The other part of all this is just kinda leaving into the anxiety and dealing. I was kinda surprised by this. The first part of anxiety the butterflies 🦋 are beyond modern psychology…they are a remnant of our days in caves and can’t be effectively treated. The part where that spirals though can.

So the book I bought on amazon is from Claire Weekes called agoraphobia. I bought it because of an excerpt from a later book of hers in the anxiety and phobia workbook my therapist uses. The idea is to again kinda realize that it’s going to sting for a bit but it won’t last forever. Anxiety isn’t the best feeling but it’s not permanent so you can ride it out and continue your activity. It’s kinda like pulling off a band aid.

Thing is there are some tricks that let you ride it out a little easier. The first is breathing slowly and into your belly. Then changing your thoughts so they don’t spiral. There’s a whole section of calming thoughts in the anxiety and phobia workbook.

Here are a few of my favorites…

I can be anxious and still deal with this situation.

This isn’t an emergency. It’s okay to think slowly about what I need to do.

I don’t need these thoughts —I can choose to think differently.

At least one of these is going to be taped on the dashboard of my car for my driving adventures.


Sean Brock sparks a memory

When I started this blog, I wanted it to be about flowers but also about the mind. It seems the flowers have dominated. For me living with bipolar has mean that I’ve had to hold myself back on occasion. I’m the kind of person to push myself to the limits, or I used to be, at least academically.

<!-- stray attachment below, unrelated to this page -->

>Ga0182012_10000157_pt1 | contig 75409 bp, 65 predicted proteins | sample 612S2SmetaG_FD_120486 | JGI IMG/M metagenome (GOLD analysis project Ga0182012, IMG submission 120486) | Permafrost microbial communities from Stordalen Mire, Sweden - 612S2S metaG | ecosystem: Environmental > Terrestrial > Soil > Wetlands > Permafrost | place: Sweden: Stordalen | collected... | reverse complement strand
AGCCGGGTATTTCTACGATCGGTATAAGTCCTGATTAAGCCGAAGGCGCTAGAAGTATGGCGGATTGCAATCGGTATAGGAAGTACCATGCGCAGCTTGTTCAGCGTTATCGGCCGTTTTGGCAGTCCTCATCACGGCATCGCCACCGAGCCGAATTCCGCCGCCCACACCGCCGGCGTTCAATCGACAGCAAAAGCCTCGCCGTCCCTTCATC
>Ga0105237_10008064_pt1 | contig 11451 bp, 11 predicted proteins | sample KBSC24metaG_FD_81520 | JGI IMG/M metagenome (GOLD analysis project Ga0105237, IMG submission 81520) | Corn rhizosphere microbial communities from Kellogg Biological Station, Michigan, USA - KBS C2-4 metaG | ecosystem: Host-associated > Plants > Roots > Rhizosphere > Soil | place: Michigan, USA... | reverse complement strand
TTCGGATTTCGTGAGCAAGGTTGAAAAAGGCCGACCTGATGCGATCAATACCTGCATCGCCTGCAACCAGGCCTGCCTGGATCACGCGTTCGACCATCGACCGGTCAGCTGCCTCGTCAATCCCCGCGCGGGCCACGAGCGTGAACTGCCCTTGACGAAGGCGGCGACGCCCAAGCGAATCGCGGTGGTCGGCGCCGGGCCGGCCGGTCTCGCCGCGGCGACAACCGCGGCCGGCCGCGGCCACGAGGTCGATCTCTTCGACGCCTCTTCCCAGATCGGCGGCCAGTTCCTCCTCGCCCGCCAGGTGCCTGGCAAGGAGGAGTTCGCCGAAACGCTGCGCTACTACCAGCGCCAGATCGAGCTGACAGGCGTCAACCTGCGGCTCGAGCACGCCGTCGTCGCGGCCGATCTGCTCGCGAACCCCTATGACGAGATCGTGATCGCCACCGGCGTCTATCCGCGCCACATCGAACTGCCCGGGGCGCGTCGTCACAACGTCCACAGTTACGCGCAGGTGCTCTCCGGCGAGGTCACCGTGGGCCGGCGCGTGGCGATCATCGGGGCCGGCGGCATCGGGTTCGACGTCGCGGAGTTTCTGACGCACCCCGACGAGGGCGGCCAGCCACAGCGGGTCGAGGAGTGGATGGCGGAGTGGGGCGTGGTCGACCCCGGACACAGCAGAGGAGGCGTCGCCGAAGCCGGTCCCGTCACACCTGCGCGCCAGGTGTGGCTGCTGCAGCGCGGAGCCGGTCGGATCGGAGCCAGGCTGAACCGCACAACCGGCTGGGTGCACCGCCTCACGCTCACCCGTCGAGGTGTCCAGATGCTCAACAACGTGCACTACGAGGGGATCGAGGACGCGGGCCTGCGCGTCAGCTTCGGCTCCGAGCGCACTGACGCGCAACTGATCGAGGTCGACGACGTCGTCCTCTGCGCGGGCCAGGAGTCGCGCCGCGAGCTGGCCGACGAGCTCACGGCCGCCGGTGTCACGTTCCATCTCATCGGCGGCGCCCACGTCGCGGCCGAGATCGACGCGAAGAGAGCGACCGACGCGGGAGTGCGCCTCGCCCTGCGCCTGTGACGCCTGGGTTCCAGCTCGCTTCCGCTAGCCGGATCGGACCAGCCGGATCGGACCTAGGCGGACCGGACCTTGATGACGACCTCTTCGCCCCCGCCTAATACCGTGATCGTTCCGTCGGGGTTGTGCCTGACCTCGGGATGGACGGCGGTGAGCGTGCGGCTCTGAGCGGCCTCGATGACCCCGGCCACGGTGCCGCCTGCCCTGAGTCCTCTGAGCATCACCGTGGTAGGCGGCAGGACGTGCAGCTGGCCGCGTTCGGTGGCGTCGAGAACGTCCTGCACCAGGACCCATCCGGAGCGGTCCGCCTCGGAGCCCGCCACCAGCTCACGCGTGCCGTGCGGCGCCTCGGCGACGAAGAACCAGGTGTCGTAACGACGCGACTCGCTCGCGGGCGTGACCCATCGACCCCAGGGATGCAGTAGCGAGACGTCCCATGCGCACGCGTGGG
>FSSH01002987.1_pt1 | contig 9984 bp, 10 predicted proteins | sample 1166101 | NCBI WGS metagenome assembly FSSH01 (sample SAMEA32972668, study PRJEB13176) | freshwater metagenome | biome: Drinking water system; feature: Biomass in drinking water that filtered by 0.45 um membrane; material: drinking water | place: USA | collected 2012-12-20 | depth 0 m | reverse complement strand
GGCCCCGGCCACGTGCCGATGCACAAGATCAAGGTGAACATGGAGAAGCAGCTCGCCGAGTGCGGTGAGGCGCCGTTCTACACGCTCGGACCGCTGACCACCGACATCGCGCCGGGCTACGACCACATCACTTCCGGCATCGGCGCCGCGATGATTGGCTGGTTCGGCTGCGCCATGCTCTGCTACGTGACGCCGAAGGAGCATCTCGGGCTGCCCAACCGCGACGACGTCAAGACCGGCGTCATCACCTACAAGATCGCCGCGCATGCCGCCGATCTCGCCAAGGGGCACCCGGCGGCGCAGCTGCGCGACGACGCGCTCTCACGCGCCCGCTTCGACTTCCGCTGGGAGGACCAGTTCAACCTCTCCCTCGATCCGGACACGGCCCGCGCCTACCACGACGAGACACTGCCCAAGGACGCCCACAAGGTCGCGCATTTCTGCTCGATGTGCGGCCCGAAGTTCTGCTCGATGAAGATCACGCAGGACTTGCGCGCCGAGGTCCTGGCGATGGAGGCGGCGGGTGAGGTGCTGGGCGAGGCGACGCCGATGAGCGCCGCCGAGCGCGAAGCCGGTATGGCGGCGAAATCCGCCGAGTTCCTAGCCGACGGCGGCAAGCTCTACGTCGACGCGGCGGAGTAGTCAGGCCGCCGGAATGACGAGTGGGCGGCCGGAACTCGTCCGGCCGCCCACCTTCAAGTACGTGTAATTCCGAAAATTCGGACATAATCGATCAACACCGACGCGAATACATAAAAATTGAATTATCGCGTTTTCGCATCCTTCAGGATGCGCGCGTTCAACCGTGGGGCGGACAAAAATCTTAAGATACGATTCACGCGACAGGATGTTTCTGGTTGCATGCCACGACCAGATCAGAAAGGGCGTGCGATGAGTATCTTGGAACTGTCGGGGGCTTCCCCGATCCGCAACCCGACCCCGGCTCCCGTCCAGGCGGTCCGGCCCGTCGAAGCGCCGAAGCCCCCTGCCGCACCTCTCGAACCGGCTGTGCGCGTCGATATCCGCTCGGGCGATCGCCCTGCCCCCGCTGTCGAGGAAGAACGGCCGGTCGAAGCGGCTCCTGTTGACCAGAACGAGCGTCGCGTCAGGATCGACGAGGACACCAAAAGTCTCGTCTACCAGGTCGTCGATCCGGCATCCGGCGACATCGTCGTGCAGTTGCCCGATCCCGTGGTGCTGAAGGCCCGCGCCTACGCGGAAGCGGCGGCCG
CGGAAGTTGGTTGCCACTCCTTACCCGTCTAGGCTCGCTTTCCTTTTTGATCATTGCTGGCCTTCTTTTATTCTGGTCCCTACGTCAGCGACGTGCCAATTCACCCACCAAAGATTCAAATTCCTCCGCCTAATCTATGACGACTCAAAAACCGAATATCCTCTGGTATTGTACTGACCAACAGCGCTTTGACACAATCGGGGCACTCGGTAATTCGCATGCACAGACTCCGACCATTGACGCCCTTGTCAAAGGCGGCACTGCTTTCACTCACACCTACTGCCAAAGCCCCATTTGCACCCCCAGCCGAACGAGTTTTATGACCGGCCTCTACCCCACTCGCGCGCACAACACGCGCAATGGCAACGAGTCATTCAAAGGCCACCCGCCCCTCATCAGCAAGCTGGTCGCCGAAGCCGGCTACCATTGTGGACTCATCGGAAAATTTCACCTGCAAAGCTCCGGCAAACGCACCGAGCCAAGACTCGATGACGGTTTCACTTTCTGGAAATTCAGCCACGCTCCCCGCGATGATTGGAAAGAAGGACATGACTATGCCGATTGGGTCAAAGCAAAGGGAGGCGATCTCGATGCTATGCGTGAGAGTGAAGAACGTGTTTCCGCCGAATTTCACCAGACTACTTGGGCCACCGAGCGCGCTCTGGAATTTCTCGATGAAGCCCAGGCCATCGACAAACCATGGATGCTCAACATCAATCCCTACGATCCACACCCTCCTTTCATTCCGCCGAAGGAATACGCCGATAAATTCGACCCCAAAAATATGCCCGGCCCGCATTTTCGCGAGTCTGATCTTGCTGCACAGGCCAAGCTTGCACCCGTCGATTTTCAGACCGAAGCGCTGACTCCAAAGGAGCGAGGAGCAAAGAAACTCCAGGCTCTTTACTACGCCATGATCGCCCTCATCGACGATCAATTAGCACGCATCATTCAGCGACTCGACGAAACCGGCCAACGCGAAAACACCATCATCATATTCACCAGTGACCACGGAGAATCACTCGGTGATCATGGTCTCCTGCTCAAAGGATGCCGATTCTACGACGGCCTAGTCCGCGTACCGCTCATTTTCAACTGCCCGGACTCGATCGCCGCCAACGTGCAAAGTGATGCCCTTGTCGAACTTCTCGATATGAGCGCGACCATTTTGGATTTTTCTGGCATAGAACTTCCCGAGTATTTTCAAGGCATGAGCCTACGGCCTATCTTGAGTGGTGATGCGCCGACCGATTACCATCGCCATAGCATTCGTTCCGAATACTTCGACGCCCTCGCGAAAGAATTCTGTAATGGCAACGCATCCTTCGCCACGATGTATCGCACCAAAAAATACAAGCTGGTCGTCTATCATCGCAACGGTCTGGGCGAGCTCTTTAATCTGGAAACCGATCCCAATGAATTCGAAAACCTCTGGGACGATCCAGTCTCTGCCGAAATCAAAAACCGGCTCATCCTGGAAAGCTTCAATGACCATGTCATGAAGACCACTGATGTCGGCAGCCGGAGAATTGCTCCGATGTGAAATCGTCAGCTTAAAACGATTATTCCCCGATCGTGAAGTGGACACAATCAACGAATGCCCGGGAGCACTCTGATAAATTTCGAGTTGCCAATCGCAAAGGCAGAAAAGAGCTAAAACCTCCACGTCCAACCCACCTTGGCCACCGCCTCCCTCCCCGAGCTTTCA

When I saw Sean Brock on Netflix, Chefs Table I remembered both what I was and what I am still. I used to work on my research nonstop, in fact, that’s the norm or expectation in science. Once you’ve gotten a PhD there is no sliding backwards. People always expect you to be that smart and that dedicated within the field.

So why is it we have people like John Nash, of “a beautiful mind” fame who crashed when things got tough in academia. The most successful people I know both work and play hard. Are their brains just built differently? Is it the work life balance itself an answer?

All I know is that for me things got too intense at work and I experienced a type of meltdown known as psychosis. It only lasted a month but I lost control, I heard voices and had delusions. They were mostly harmless but they terrify me still, the what if’s?

That brings me back to Sean Brock. He has an illness too, but a neurological one. He’s one of the top chefs in the country and yet he can’t work as hard as he used to because like psychosis, his myasthenia gravis is stress based. The thing is he has adjusted well to this change, his life seems even more beautiful. He’s picked up the farming mentality where things seem to flow with life with the seasons.

Because of the way science is there a tendency to push and get the most out of any one person, it will always wreak havoc with my mind. Because of this I made the decision to leave benchwork behind a year ago. I thought perhaps teaching would be better, but while rewarding, teaching fell into the same oh you have a PhD trap. Not only would one have to continue doing benchwork, but also teach three classes on top of it.

It seems the door of science are now closed to me ironically because I have a PhD. Yet, I look forward to finding beauty in life that I have not seen. While my work life is in shambles, I have friends and relationships unlike I ever had before. There is a beauty in that. A beauty that won’t pay the bills but I’m retraining to get there. I hope I figure out how to learn to live at a slower pace, to find that same beauty I saw in Sean Brock.


Pinpointing the problem

So I met with my cognitive rehab doctor…apparently the key to rehab is identifying the problem in your brain at a very detailed level. This used to be used to identify brain tumors before we had medical imaging. It’s just that detailed.

Once the problem is found work arounds can be devised. A simple example would be reading slower. Hopefully there is more to it than that because I’ve tried that and while it worked initially it no longer works, there’s just too big a gap between how fast I read and what I comprehend.

We also discussed neuplasticity and brain regrowth after an injury and basically the jury is still out with major work in journals like nature having conflicting outcomes.